The robustness of the planning process in north Norfolk and the consultation work of Natural England have been criticised after the apparent discovery of a protected species close to where plans for a lorry park have been approved.

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People in Great Ryburgh, near Fakenham, who have had a long-running campaign opposing a maltings expansion scheme claim to have found great crested newt habitation 165m from the planned developments which include a lorry park, two silos and associated facilities.

This evidence was not recorded during the planning process and North Norfolk District Council (NNDC) granted The Crisp Maltings Group planning permission for the developments at its Great Ryburgh site.

The EDP has previously reported how members of the Ryburgh Village Amenity Group (RVAG) has been given permission by the high court to seek a judicial review against NNDC and Natural England.

The judicial review is due to take place between April 23 and April 26.

But, following their recently-discovered evidence of the great crested newt habitation, they want NNDC to rescind the planning consent and initiate a full Environmental Impact Assessment of the site.

RVAG spokesman David Dalton says in a letter to NNDC and Natural England: “Taking this decisive action now is likely to save significant further expenditure of taxpayers’ money in attempting to defend the indefensible at the forthcoming judicial review.”

His letter points to Natural England’s own guidelines which state if there is any possibility of great crested newt habitation within 500m of a potential development, a proper survey should be carried out.

The letter states: “There are several potential breeding ponds and ditches well within 500m but no attempt was made to survey them.

“This discovery adds weight to the argument that Natural England was simply not diligent enough when accepting at face value the evidence provided by the planning applicant.

“Natural England should have proposed an independent Environmental Impact Assessment, if it wasn’t prepared to conduct further investigations of its own.”

Natural England has acknowledged that it did not send a representative to visit the site before giving its advice in the consultation process but believe that correct procedure was followed.

A Natural England spokesman said: “Natural England’s statutory role in planning cases is to advise the local planning authority on potential impacts on protected sites and species. This advice is based on research carried out by independent ecological consultants on behalf of the developer. It is aimed at ensuring that UK and European conservation laws are observed during the planning process.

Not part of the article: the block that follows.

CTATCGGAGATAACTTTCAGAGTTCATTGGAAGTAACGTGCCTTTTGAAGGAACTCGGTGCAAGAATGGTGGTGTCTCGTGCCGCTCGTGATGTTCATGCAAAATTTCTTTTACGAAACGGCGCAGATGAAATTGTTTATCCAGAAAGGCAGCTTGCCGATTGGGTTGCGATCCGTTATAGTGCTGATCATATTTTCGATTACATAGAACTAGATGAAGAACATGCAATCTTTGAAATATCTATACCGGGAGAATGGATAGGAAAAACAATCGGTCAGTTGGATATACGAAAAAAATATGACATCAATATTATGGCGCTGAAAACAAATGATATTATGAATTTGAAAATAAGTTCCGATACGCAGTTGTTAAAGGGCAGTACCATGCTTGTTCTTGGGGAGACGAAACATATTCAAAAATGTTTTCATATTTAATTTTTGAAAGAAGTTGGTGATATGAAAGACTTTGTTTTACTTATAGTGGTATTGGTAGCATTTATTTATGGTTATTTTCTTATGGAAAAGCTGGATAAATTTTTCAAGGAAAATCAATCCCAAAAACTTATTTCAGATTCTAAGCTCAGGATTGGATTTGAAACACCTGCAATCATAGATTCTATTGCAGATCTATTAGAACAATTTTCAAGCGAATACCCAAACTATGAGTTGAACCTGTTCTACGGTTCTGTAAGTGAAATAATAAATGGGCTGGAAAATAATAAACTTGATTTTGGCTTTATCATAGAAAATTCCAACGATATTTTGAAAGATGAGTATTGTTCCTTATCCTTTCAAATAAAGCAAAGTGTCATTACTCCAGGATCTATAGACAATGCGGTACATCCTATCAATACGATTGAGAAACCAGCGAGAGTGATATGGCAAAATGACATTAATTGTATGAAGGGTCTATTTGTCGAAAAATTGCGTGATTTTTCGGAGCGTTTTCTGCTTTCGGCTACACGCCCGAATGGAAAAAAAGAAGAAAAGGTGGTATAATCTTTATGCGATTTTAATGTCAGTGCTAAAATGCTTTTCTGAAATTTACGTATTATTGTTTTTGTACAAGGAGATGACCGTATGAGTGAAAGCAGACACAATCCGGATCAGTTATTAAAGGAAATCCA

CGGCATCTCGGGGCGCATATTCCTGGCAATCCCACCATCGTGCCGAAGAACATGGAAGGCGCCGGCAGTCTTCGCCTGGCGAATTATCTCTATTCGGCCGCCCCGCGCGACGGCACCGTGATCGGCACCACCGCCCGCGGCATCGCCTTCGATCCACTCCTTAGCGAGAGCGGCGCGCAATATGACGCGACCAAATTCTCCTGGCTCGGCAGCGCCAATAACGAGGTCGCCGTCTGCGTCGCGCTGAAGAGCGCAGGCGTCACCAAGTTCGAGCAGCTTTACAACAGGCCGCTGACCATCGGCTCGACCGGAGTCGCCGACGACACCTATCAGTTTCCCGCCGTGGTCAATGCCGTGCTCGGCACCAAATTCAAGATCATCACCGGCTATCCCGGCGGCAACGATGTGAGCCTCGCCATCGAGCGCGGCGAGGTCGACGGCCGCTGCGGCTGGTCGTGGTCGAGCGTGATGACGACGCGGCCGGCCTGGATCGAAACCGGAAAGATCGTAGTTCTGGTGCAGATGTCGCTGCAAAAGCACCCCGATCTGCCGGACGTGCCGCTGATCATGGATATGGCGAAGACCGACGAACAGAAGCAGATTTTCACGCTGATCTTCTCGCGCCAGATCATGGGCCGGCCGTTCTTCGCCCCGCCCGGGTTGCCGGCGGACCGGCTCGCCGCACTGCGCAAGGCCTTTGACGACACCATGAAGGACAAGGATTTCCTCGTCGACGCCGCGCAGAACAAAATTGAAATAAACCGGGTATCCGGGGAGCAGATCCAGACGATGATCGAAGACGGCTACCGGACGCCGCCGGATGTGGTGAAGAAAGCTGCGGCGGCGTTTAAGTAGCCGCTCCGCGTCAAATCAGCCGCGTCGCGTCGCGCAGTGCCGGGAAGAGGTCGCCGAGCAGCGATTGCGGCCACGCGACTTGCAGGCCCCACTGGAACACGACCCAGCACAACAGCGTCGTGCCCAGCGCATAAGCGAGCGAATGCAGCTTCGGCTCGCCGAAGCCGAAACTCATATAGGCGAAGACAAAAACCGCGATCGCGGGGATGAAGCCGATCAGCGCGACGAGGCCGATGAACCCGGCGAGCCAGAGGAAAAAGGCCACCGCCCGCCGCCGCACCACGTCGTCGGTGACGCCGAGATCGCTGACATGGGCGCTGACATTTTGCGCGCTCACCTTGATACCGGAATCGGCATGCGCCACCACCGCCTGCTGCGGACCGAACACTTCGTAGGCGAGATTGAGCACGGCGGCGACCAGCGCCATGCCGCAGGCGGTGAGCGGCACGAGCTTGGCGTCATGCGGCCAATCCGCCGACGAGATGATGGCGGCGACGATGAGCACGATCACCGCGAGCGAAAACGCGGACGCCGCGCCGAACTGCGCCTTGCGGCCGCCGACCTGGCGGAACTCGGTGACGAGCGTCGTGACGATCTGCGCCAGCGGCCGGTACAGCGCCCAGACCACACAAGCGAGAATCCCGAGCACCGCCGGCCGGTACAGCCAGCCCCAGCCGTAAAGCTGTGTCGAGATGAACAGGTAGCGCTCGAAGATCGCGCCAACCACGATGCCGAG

“In this case Natural England, having studied the independent research in 2010 which confirmed that the site contained no habitat to support great crested newts and that their presence was therefore unlikely, concluded that the proposed development would have no adverse impact on any protected species.

“If it subsequently becomes apparent that great crested newts are on site then it is the responsibility of the developer to take steps to mitigate disturbance to the newts or apply for a licence from Natural England to move the newts carefully for their long-term protection.

“Natural England has since conducted a review of its advice in this case and is confident that all proper procedures were followed by its staff.”

An NNDC spokesperson said: “The application is subject to a judicial review. The council is currently considering a letter from the RVAG regarding the possible evidence of a great crested newt being discovered near the proposed lorry site.”

10 comments

  • A case of Newts In My Back Yard. NIMBY

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    nicholas dasey

    Monday, January 14, 2013

  • Actually, Nicholas Dasey, work hasn’t started yet because a High Court Judge feels that there are sufficient grounds to review the decision to grant planning permission. Therefore, by pointing out further deficiencies in the development plan, we’re giving the council a last-minute opportunity to change its mind now, rather than spend taxpayers’ money in defending the indefensible at a Judicial Review. As for being ‘part of the rural economy’, Daisy Roots, does it sound appropriate for a ‘rural’ business based in a small village served by a ‘C’ road to add an eight-acre lorry park for 25 HGVs? Or does that sound more like a large-scale industrial plant better suited to one of the many vacant brownfield sites in the county. So big, it’s more like NIEBY – Not In Everyone’s Back Yard – in this case.

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    David Dalton

    Monday, January 14, 2013